• Of course he was talking about the liberals…it's how he frames his speeches every single time he speaks to the military…i'm surprised he doesn't address them as my troops.

  2. Lackoffian sexual imagery.

    • Wry smile here (assuming you meant Lakoffian).

      • Quit la(c)king off!

  3. There is something very annoying about Pearson; it might be his preachy attitude, but there`s more. He wants to come across as the quiet unassuming type but he insists on letting you know what a great humanitarian he is. If he is a great man I`ll figure that out for myself; I don`t need his subtle reminders.

    Near the beginning of his speech Harper says the moral of the story is that in order for us to use soft power in today`s world, we need hard power. That is the key part of the speech Pearson should pay heed to.

    We want to be considered when the Global economy is discussed. We want respect when we praise or condemn other nations actions. And we want to be able to help the poor nations when disaster strikes. Well let`s make sure we don`t have to go ask the Russians for a lift the next time we want to fly supplies and manpower to a disaster. And let`s not listen to Pearson when he gets all sensitive when the PM says it`s time we become self-sufficient.

    • That Harper has the gall to imply moral ethic would be grounds for massive projective vomiting. Hard power? You mean the kind you still wish we'd have backed in Iraq, doncha Steve? As to the comment above, I dare say get off your ass and do 10% of what Pearson's done for the common good, man woman and child, and maybe you'd rise above the soccer hooligan hawking dollars4gold on TV.

      • I have no idea whether Pearson has done 90% more good for his fellow man than I or you or even Stephen Harper and I don`t care and he shouldn`t care. My point here was that our PM was making a statement that our ability to be useful in doing works that involve soft power is contingent in today`s world that we have the ability to have hard power if needed.

        The fact that Pearson chooses to self-righteously criticize Harper for reminding us that we must evolve with the needs of a changing world probably means he is unfit to be an international cooperation critic.

        • Let's not forget it was Pearson's namesake, Lester Pearson, who equipped Canada's armed forces with nuclear weapons. That is an example of "hard power". The Liberals of the 90's, in contrast, decided to rely on public relations press releases, while slashing the armed forces budgets.

          You are right to point out the PM hwas making sensible statements about the choices a government has to make if it wishes to do good. It must spend what is needed to ensure the armed forces have the equipment and personnel to do the jobs the nation asks of them. Pearson's party consistently touted our international obligations while taking away the armed forces ability to deliver on any of the government's promises. That not only put Canadian lives at risk, it diminished the ability of our nation to do good in the world. The current government has gone a long way in repairing tjhat damage.

  4. Harper has a real juvenile relationship with the military. He's like a kid in the school yard who acknowledges a truce/white flag because we all have to work together at a time like this. But he can't resist the urge at some point to remind the other kids that the toys are his really, he bought them, and everyone should remember that. Bi-partisan for this guy means you put down your weapons but watch out i might still punch you in the nose if i get the urge. I can well believe this guy doesn't have a shred of cross party support in the country. I'm curious what the top military brass thinks of the guy in private. Given they understand that you can blow your trumpet without mocking the contributions non military folks.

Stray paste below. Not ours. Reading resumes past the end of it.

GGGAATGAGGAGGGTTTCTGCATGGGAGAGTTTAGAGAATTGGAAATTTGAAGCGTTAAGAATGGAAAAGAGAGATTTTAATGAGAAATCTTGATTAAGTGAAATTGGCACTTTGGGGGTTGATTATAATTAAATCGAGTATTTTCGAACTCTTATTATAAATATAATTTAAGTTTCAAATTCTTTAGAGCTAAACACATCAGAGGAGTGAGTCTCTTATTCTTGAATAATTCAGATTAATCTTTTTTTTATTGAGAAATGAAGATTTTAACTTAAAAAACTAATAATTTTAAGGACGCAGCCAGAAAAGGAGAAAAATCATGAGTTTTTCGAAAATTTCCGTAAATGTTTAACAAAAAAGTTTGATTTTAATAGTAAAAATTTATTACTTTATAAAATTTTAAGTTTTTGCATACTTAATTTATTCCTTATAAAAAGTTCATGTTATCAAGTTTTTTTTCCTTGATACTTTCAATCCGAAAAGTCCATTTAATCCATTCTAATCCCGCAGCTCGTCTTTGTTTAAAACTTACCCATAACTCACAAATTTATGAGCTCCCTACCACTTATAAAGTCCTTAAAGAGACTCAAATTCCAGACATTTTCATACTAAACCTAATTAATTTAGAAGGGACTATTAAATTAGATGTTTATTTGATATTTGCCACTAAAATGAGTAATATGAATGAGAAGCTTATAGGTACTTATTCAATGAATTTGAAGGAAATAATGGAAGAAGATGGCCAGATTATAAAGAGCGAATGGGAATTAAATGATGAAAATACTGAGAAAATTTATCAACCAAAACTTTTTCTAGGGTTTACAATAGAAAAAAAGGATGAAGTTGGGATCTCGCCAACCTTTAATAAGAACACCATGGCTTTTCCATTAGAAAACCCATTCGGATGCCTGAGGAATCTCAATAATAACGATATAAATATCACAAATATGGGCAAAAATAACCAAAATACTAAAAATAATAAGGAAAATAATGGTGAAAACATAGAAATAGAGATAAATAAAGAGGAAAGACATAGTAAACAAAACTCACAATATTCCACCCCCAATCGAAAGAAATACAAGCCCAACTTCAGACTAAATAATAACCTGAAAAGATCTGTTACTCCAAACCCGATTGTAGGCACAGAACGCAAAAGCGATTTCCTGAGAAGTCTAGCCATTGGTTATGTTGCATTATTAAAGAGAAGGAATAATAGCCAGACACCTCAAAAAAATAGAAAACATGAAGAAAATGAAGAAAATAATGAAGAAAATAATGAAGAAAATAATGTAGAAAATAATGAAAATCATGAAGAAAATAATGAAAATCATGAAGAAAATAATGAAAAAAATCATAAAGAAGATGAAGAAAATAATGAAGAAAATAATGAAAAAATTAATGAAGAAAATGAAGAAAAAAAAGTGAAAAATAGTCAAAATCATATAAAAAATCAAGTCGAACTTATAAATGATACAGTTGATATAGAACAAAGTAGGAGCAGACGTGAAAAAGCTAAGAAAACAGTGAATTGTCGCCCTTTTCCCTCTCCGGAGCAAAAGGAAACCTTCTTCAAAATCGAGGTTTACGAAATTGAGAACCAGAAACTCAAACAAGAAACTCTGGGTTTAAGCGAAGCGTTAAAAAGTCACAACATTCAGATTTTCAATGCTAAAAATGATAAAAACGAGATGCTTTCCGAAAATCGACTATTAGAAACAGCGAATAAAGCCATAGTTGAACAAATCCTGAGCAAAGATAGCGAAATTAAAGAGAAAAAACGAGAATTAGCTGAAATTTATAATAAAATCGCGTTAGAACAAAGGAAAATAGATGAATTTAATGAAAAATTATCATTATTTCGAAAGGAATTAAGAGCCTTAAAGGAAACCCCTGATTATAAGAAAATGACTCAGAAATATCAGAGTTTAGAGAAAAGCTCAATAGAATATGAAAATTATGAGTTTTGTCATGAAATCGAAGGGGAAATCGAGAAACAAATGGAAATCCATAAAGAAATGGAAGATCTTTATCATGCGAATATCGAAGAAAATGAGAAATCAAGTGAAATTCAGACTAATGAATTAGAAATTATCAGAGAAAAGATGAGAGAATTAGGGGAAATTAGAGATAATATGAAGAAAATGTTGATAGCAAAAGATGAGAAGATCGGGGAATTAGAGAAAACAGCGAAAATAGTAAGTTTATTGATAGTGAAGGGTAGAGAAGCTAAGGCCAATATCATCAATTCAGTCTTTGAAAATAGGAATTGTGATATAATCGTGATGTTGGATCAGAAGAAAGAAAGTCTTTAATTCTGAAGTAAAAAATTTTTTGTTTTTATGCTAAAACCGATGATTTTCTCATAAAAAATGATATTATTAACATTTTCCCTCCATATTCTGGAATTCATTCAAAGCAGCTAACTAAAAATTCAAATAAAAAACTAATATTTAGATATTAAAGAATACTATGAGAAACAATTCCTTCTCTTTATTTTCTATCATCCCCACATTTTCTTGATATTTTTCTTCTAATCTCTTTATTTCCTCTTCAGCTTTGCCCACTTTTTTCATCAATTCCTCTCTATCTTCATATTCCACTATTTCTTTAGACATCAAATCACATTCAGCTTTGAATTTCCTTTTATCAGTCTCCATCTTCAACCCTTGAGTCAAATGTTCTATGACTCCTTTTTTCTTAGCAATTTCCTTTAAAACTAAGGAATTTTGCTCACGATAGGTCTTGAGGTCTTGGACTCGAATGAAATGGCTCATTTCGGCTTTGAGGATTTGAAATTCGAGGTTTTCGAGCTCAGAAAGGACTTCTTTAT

5. I don't believe our system makes it possible for fools to be elected to high office.

    You had me there until this line. Thanks.

    On a serious note, he won the first time because of AdScam, and then, the Liberals put up Dion who promised to raise taxes. Through all of that, Harper has never managed to crack a certain voting threshold.

    Just because electors vote for one of the choices offered up doesn't preclude one of the choices being a moron or a fool. Just ask Rob Anders or Pierre Polievre, or on the Liberal side, Joe Volpe.

    • I think it's a mistake to consider any politicians public statements to be a reflection of their intelligence or education level or even their own true beliefs. They're all just saying what they think people will want to hear and what will get them the support to win the next election.

      • Okay. But why say it in the middle of a country ravaged by an earthquake?

      • Anders thought people wanted to hear him call Nelson Mandela a terrorist?

    • "On a serious note, he won the first time because of AdScam, and then, the Liberals put up Dion who promised to raise taxes."

      Actually, AdScam was his opening. Harper won because Martin was pumped up to be a great PM and then ended up being a horrible vascillator. The decisiveness Harper projected in 2006 and winning 10 seats in Quebec (no small feat at the time) on a vague open federalism concept had more to do with him "winning" than AdScam.

      Also, the Liberals would have lost the last election no matter what Dion would have proposed because Harper occupied an area of the spectrum where many former Liberal voters (as well as current Liberal voters if we believe the polls) were largely happy with his policies and the voters of other parties didn't hate him enough to rally around Dion. Of course, the perpetual sabre-rattling and backing down along with back-stabbing by anonymous Liberals didn't help Dion's chances either.

  6. Phallic, much?

  7. … and Stephen Harper knows it.

    See, that's it, right there. I don't think he "knows it." I don't think Harper cares about or has any understanding of history.

    Throw in his lack of tact, class and nuance, and you have a walking-talking disaster at home and abroad.

    • What does that say about us as a nation?

      This person (who I now know has a lack of tact, class and nuance because you say so) managed to become an MP, become the leader of his party, convince another party to merge with his party, become the leader of the newly created party, and then twice convince a plurality of voters to vote for his party and make him Prime Minister.

      You may not agree with his policies or actions but I think it's a bit of a stretch to suggest he's anything but an extremely smart and extremely capable person. I don't believe our system makes it possible for fools to be elected to high office.